Precarious employment and general, mental and physical health in Stockholm, Sweden: a cross-sectional study

Scand J Public Health. 2021 Mar;49(2):228-236. doi: 10.1177/1403494820956451. Epub 2020 Sep 16.


Objectives: To investigate the association between precarious employment and health in a sample of non-standard employees in Stockholm County, Sweden, by addressing three specific research questions: is the degree of precarious employment (low, moderate, high) associated with self-rated. . . (a) general health, (b) mental health, (c) musculoskeletal pain? Methods: Web-based respondent-driven sampling was used to recruit a sample of 415 employees in Stockholm, Sweden, during 2016-2017. Questionnaire data were collected on employment conditions (the Swedish version of the employment precariousness scale (EPRES-Se)), general health, mental health and musculoskeletal pain. EPRES-Se scores were categorised as low, moderate or high. Generalised linear models with Poisson distribution, log link functions and robust variances were applied for calculating crude and adjusted prevalence ratios (PR; aPR) with 95% confidence intervals (CIs) for all outcomes. Results: The prevalence ratios of poor self-rated general and mental health increased with increased degree of precariousness, as indicated by estimates of moderate precarious employment (a2PRModerate 1.44 (CI 0.98-2.11); a2PRModerate 1.13 (CI 0.82-1.62)), and high precarious employment (a2PRHigh 1.78 (CI 1.21-2.62); a2PRHigh 1.69 (CI 1.25-2.28)), albeit only significantly so for high precarious employment. Conclusions: This is the first study in Sweden reporting on the association between precarious employment, as measured with a multidimensional scale, and multiple health outcomes. The results add to the evidence of an association between precarious employment and self-rated poor general and mental health. Larger, representative studies with longitudinal designs using the EPRES-Se are called for in order to strengthen these results and the already existing evidence of the harm of precarious employment.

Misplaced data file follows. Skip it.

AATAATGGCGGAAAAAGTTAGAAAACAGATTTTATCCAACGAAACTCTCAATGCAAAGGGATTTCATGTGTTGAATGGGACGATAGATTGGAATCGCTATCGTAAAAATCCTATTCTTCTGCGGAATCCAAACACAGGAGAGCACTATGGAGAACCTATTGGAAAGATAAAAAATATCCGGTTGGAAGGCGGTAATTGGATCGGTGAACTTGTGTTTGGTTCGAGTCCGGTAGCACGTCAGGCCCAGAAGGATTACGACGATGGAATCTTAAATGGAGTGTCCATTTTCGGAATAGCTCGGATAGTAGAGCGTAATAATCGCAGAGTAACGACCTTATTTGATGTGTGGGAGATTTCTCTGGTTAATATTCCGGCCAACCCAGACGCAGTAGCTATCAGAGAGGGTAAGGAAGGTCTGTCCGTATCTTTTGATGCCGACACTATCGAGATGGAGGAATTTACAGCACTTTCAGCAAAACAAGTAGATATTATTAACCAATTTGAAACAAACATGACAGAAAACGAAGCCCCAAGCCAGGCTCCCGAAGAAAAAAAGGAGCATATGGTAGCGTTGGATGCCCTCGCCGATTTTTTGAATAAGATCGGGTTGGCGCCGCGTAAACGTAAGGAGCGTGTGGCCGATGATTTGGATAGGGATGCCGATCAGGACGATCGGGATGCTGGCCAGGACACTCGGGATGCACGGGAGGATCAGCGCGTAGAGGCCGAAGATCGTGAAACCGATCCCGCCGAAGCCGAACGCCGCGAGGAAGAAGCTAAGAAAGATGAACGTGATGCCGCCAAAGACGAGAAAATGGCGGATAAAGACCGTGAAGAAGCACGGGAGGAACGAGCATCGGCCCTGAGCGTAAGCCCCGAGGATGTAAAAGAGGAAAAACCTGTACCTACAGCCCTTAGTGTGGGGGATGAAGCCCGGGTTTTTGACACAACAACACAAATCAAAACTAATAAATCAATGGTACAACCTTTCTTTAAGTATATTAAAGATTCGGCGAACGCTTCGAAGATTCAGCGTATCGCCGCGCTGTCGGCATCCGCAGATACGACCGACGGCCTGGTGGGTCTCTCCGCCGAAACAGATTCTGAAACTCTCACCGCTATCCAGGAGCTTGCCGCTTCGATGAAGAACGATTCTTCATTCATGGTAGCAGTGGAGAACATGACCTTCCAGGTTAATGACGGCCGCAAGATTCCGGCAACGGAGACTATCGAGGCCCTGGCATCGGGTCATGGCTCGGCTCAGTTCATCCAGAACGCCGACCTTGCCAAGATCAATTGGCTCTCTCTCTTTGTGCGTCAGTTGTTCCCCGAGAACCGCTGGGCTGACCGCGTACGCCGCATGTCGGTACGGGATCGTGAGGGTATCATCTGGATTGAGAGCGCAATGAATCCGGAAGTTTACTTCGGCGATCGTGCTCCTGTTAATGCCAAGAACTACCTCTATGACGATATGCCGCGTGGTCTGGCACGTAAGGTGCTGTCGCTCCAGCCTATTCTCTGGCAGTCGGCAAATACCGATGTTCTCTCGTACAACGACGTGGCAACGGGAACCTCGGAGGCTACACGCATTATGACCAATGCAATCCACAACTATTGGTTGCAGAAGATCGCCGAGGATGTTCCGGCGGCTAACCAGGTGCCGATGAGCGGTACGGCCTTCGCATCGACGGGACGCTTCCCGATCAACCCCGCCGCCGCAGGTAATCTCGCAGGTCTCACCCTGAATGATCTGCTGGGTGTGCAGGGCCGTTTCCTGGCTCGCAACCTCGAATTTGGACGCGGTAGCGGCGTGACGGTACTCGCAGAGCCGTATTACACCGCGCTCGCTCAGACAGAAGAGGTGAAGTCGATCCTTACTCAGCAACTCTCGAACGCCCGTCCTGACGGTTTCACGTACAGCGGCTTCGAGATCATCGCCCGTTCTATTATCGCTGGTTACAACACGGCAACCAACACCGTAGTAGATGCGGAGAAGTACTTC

Keywords: Precarious employment; mental health; non-standard employment; occupational health; physical health.

MeSH terms

  • Adolescent
  • Adult
  • Cross-Sectional Studies
  • Employment / statistics & numerical data*
  • Female
  • Health Status*
  • Humans
  • Male
  • Mental Health / statistics & numerical data*
  • Middle Aged
  • Surveys and Questionnaires
  • Sweden
  • Young Adult